Six tips to measure impact during lockdown

How to simply and effectively evaluate and measure the impact of your charity or social enterprise during the Coronavirus crisis.

Should your charity or social enterprise measure impact when in crisis mode?

You may be thinking that you have enough on your plate keeping your organisation afloat and that measuring impact is not a priority. 

Maybe you’re right, but I firmly believe that charities and social enterprises who undertake some simple monitoring and evaluation during the Coronavirus crisis will emerge stronger than others.

Your organisation is likely to be delivering services in a different way; perhaps you’re supporting people online for the first time? 

If you don’t measure the difference made through these new delivery models it is a missed opportunity.  Evaluation data should inform decisions about whether online support should be part of your work going forward and provide evidence of the difference you are making to funders.

Evaluation during lockdown was a topic of discussion at the recent Charity Evaluation Working Group panel discussion.  Here are my top six takeaways to help you simply and effectively measure your impact during lockdown.

1. Review your Theory of Change

Many charities and social enterprises have moved from helping people thrive, to helping them survive.  Take some time to review your Theory of Change and consider if you need to change the outcomes that you are measuring. 

If you have an agreed set of outcomes to achieve, try to negotiate revised outcomes with funders; most are being extremely supportive during these difficult times.

2. Adapt your information collection methods if necessary

Qualitative data can be captured through telephone interviews, online focus groups and video diaries. Can you get more creative? One of my clients is asking their beneficiaries (adults with learning disabilities who love karaoke!) to write a song about their experiences.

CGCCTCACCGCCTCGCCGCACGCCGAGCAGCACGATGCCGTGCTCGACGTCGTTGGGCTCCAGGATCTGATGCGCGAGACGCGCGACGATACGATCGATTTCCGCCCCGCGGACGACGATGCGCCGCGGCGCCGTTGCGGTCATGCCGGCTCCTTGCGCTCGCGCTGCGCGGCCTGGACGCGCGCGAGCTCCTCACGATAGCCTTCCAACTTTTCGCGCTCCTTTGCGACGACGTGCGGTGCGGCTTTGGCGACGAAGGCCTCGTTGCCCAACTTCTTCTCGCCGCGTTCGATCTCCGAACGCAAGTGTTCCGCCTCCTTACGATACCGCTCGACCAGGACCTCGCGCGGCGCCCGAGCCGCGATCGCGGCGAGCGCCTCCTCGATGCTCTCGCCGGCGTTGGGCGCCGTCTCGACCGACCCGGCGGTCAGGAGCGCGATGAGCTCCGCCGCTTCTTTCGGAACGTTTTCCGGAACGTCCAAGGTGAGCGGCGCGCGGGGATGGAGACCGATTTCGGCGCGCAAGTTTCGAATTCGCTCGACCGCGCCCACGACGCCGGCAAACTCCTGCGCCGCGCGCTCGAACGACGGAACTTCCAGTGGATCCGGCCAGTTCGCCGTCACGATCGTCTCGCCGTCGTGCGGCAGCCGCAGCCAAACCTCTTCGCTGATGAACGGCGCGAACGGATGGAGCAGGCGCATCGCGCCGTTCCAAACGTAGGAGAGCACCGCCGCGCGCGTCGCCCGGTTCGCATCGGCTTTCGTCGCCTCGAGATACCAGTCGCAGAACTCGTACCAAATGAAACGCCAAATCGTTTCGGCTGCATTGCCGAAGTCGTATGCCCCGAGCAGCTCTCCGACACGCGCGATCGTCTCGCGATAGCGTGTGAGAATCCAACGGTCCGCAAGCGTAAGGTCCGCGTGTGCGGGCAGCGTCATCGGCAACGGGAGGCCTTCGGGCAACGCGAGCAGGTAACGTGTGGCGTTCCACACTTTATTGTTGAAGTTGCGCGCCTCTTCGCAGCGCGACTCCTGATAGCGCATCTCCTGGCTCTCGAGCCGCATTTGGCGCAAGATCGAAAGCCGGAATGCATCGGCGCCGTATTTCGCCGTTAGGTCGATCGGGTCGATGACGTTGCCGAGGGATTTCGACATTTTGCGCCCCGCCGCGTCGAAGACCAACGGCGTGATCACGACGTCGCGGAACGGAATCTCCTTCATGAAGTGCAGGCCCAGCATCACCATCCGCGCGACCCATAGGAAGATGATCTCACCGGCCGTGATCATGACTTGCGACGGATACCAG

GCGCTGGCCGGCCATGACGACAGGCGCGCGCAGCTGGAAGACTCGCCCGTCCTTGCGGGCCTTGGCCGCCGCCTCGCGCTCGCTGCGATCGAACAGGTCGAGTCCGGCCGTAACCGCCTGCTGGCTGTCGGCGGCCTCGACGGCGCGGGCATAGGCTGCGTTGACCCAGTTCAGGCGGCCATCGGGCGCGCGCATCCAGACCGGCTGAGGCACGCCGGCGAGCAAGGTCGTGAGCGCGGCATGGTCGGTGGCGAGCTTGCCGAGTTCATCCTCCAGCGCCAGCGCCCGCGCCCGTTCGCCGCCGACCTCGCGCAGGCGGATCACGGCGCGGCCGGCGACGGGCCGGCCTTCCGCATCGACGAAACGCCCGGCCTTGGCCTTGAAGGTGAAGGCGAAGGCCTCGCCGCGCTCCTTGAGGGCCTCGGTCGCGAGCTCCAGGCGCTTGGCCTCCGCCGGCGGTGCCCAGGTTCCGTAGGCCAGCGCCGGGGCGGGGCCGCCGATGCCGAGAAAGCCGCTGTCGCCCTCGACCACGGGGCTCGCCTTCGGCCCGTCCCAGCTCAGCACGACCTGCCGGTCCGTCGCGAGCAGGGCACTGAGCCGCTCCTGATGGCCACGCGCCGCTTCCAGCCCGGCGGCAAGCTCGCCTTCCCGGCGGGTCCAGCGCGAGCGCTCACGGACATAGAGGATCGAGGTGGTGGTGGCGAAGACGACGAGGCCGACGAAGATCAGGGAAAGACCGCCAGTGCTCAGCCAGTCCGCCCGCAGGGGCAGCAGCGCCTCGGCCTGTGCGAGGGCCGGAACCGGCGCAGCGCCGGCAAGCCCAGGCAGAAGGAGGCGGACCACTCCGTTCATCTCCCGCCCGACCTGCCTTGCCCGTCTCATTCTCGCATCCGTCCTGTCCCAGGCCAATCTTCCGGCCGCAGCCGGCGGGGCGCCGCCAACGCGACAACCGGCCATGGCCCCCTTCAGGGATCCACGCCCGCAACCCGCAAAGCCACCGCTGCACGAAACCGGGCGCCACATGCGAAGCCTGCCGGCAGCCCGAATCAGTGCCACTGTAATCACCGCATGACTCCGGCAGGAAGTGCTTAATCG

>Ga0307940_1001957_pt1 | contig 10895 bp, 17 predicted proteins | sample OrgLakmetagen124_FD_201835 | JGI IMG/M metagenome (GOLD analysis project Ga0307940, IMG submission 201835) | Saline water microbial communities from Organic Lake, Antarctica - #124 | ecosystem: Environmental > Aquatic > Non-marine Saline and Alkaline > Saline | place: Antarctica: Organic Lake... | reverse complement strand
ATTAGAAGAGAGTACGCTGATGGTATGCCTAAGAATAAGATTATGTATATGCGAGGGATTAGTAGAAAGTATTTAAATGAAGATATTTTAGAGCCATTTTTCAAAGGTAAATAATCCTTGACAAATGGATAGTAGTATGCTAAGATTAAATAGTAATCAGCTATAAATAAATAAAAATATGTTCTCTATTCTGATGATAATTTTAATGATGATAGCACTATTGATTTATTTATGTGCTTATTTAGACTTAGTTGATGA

Online surveys are great at capturing quantitative information.  Google Forms is free to use but doesn’t provide the data analysis that other tools such as Survey Monkey, Survey Gizmo and Typeform provide.

3. Capture evidence of need

Many grant applications ask for evidence that your project is needed.  When funding is scarce, it is more important than ever to capture good evidence of what’s happening for your beneficiaries and why they need your support. 

A brief needs analysis will help you to find out the problems they are experiencing, the help that they need to overcome those problems, and how your services fit into that solution.  

4. Don’t assume that people are too busy or too stressed to complete monitoring forms

Your beneficiaries may be experiencing extreme hardship right now and you may be tempted to not want to bother them with impact measurement.  However, some organisations are reporting that people feel a sense of camaraderie and have been only too happy to complete an evaluation form if it helps the organisation that is helping them. 

Explain why you need the information.  Response rates may be lower, but you may be surprised at the level and quality of evaluation data you get back.

5. Check your data security measures

If staff are working from laptops at home, make sure that there are appropriate levels of security and password protection on them so that that people can’t delete data accidentally.  Also ensure that your client database is not vulnerable to being hacked.

6. Squeeze every ounce out of your impact data.

Use the impact data captured to inform your future strategy and tell funders about the great work you are delivering during lockdown. 

It’s also important to inspire people with the difference that you’re making.  Share quotes, data, stories and images that engage people with the difference you are making to people’s lives.     

In short, keep calm and evaluate!

I know things are tough right now. 

Thank you for everything you do to make life better for others. 

If you need a little help with measuring impact during lockdown, do get in touch by email or by booking a call.  I’m very happy to provide some support and practical advice free of charge during these challenging times. 

Emma Insley


Emma has first-hand experience of the thrills and terrors of charity leadership. Dedicated to the non-profit sector for 20+ years, Emma has both depth and breadth of experience as a CEO, Consultant, Trustee and Chair, Fundraiser and Grants Assessor.


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